"In Spring 1960, Ruby Bridges was one of several black children in New Orleans to take a test to determine which children would be the first to attend integrated schools… The court-ordered first day of integrated schools in New Orleans, November 14, 1960, was commemorated by Norman Rockwell in the painting The Problem We All Live With. As Bridges describes it, “Driving up I could see the crowd, but living in New Orleans, I actually thought it was Mardi Gras. There was a large crowd of people outside of the school. They were throwing things and shouting, and that sort of goes on in New Orleans at Mardi Gras.” Former United States Deputy Marshal Charles Burks later recalled, “She showed a lot of courage. She never cried. She didn’t whimper. She just marched along like a little soldier, and we’re all very proud of her.”

As soon as Bridges got into the school, white parents went in and brought their own children out; all teachers refused to teach while a black child was enrolled. They hired Barbara Henry, from Boston, Massachusetts, to teach Bridges, and for over a year Mrs. Henry taught her alone, “as if she were teaching a whole class.” That first day, Bridges and her adult companions spent the entire day in the principal’s office; the chaos of the school prevented their moving to the classroom until the second day. Every morning, as Bridges walked to school, one woman would threaten to poison her; because of this, the U.S. Marshals dispatched by President Eisenhower, who were overseeing her safety, only allowed Ruby to eat food that she brought from home. Another woman at the school put a black baby doll in a wooden coffin and protested with it outside the school, a sight that Bridges Hall has said “scared me more than the nasty things people screamed at us.” At her mother’s suggestion, Bridges began to pray on the way to school, which she found provided protection from the comments yelled at her on the daily walks.” - excerpted from Wikipedia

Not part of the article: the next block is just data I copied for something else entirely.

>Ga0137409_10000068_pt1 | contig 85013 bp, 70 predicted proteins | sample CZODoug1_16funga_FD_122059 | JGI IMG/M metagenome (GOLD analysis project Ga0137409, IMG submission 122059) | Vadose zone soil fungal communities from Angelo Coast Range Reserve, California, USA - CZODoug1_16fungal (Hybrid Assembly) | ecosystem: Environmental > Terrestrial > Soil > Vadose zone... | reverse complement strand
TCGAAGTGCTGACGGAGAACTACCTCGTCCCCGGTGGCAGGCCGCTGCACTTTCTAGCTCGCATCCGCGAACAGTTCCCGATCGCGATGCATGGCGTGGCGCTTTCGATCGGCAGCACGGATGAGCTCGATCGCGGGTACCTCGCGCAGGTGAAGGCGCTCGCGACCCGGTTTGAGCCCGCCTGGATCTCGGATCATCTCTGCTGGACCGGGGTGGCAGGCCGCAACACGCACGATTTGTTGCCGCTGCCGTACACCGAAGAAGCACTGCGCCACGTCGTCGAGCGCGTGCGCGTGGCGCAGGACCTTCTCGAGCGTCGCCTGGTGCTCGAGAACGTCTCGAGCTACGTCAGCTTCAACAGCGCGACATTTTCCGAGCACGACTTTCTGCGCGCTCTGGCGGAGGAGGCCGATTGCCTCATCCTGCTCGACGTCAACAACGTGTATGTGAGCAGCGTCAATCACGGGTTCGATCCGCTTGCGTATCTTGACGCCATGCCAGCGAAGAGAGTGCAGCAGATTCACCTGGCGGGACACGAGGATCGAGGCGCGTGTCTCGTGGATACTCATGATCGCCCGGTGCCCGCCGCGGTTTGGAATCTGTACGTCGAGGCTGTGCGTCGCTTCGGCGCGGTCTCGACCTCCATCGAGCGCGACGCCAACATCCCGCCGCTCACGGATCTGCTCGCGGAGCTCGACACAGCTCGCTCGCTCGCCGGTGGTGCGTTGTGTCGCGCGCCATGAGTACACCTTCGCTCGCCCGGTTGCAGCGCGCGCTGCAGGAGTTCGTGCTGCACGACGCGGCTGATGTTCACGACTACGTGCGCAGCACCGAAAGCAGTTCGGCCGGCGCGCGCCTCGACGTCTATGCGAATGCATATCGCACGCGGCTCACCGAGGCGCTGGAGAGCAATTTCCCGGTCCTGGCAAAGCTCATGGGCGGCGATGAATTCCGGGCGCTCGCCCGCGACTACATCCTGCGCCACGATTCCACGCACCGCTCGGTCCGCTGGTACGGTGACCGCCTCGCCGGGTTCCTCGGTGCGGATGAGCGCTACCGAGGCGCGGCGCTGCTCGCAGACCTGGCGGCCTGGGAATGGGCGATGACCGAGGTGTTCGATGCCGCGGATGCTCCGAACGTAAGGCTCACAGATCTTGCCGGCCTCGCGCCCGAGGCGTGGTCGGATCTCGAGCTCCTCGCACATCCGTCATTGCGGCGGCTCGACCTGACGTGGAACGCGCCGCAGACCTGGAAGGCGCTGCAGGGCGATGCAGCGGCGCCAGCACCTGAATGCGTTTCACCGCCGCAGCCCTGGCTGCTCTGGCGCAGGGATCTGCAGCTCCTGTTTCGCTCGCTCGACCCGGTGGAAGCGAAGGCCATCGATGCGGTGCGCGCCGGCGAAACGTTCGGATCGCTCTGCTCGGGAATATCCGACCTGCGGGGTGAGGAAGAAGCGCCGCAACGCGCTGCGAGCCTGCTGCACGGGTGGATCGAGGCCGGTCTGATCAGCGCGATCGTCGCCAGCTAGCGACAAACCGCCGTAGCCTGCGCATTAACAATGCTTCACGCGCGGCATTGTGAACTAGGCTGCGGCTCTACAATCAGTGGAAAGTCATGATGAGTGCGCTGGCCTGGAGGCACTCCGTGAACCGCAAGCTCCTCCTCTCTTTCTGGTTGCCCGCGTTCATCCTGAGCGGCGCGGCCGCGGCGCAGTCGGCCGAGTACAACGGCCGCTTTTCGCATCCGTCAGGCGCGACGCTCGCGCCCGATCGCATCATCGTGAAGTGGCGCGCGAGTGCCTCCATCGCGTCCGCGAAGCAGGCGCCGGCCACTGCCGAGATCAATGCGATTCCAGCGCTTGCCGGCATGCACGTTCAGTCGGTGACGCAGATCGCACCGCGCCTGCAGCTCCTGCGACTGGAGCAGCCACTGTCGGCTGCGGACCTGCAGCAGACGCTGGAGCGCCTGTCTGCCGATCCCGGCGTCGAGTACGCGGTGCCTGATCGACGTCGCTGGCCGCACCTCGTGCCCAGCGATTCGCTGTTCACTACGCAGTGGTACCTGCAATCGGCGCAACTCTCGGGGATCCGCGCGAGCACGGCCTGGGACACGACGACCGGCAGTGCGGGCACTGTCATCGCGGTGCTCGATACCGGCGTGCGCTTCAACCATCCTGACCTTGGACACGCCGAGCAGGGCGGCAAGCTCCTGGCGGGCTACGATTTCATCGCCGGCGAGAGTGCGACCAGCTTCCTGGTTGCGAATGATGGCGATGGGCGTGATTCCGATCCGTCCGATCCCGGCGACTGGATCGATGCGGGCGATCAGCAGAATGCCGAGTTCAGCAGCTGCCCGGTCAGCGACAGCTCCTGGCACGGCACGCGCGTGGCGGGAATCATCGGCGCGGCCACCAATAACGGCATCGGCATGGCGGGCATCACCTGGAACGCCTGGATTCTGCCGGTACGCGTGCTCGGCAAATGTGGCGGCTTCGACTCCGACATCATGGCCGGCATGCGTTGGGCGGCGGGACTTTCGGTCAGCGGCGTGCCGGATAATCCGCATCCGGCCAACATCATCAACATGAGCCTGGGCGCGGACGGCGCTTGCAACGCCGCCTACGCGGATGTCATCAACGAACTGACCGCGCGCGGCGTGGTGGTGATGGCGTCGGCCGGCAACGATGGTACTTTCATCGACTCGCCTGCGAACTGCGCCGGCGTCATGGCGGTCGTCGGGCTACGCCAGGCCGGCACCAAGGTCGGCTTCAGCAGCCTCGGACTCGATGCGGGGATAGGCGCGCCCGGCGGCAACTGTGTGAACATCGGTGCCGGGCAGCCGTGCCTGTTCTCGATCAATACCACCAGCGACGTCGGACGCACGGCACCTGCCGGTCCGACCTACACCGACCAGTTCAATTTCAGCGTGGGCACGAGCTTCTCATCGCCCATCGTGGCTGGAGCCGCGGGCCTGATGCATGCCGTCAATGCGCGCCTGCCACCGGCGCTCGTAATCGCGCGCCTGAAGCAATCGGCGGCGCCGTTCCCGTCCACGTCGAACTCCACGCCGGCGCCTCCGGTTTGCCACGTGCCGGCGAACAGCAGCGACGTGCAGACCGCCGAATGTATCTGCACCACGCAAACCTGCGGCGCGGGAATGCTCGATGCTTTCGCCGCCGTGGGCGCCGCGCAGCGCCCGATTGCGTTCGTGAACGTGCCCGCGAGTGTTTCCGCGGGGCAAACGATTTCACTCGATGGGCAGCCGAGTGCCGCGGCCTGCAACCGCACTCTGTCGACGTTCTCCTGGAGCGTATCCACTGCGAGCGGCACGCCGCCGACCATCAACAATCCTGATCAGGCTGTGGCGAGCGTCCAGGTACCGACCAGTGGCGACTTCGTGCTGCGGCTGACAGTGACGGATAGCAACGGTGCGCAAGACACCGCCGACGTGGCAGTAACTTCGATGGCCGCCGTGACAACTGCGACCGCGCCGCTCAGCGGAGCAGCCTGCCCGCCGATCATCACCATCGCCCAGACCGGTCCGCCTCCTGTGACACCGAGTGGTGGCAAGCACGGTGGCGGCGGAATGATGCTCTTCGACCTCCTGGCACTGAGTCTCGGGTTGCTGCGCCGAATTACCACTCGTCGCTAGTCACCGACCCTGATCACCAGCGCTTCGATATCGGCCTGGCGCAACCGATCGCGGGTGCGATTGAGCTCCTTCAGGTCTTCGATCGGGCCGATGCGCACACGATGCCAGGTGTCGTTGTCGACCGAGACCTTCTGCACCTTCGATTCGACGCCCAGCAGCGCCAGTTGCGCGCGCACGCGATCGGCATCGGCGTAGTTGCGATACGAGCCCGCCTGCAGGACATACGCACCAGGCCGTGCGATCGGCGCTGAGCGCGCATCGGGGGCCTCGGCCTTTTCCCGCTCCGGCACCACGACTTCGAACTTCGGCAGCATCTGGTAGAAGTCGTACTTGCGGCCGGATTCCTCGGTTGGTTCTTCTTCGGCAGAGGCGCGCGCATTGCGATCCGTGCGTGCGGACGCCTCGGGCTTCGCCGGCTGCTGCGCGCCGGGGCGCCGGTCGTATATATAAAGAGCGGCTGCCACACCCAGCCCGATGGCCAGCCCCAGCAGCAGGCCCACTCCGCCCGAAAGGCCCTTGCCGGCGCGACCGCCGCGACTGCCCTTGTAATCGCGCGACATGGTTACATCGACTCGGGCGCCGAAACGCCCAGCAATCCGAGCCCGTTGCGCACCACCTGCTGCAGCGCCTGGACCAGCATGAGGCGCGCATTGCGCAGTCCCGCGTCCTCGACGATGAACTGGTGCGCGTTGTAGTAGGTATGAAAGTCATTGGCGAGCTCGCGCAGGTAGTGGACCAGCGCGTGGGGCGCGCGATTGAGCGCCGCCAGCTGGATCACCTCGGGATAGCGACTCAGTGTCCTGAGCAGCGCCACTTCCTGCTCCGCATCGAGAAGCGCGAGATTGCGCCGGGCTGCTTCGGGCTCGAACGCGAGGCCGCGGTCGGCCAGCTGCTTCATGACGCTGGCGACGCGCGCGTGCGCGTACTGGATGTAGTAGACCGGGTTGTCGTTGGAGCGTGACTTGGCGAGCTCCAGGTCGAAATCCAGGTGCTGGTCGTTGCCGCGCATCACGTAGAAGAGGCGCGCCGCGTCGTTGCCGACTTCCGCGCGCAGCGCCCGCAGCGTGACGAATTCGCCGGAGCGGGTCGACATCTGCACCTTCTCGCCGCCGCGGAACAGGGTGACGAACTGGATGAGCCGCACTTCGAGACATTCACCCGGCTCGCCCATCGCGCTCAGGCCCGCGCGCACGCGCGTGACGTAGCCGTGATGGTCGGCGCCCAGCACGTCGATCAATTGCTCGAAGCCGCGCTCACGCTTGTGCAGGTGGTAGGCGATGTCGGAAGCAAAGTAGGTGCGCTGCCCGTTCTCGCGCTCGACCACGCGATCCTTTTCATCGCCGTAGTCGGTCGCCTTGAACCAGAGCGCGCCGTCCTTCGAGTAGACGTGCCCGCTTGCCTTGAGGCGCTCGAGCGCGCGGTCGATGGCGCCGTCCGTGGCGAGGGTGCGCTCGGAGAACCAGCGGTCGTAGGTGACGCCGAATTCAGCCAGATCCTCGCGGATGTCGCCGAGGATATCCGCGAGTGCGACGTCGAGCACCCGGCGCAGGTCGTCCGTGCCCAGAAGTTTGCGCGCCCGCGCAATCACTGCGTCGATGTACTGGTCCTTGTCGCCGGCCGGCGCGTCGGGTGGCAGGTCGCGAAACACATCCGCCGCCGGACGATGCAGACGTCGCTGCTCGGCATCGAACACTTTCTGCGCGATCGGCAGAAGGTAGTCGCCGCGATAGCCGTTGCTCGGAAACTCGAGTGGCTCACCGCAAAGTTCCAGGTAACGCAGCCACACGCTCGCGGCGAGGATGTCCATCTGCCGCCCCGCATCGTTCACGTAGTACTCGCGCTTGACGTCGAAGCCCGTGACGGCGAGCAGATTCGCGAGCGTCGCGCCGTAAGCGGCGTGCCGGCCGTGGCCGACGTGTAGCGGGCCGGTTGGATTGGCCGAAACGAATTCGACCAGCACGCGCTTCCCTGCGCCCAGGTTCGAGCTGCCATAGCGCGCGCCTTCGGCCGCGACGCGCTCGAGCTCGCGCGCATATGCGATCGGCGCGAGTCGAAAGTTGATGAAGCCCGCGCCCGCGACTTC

Also from Marian Wright Edelman’s story on Ruby (via Huffington Post):  Ruby astonished her teacher one day when she asked Ruby why she had paused and talked to the crowd of white adults that morning, and Ruby responded, “I wasn’t talking. I was praying. I was praying for them.

AND: “You cannot look at a person and tell whether they’re good or bad. Evil comes in all shades and colors. That is the lesson that I learned from the teacher that looked exactly like the people outside that threw things, spit, and yelled — she looked exactly like them, but she was different, and I knew that at six years old, because she showed me her heart.

// 2 &hearts; // 1 year ago // <a href='http://www.tumblr.com/reblog/35638775162/Gy68q4Dj' target='_blank' class='reblog'>Reblog</a> // <a class='open-post' href='http://pennyforyourcharms.tumblr.com/post/35638775162/ruby-bridges' target='_blank'>open this post on a new window>></a>
explore-blog:

“Perfection is like chasing the horizon. Keep moving.” Neil Gaiman’s 8 rules of writing.

explore-blog: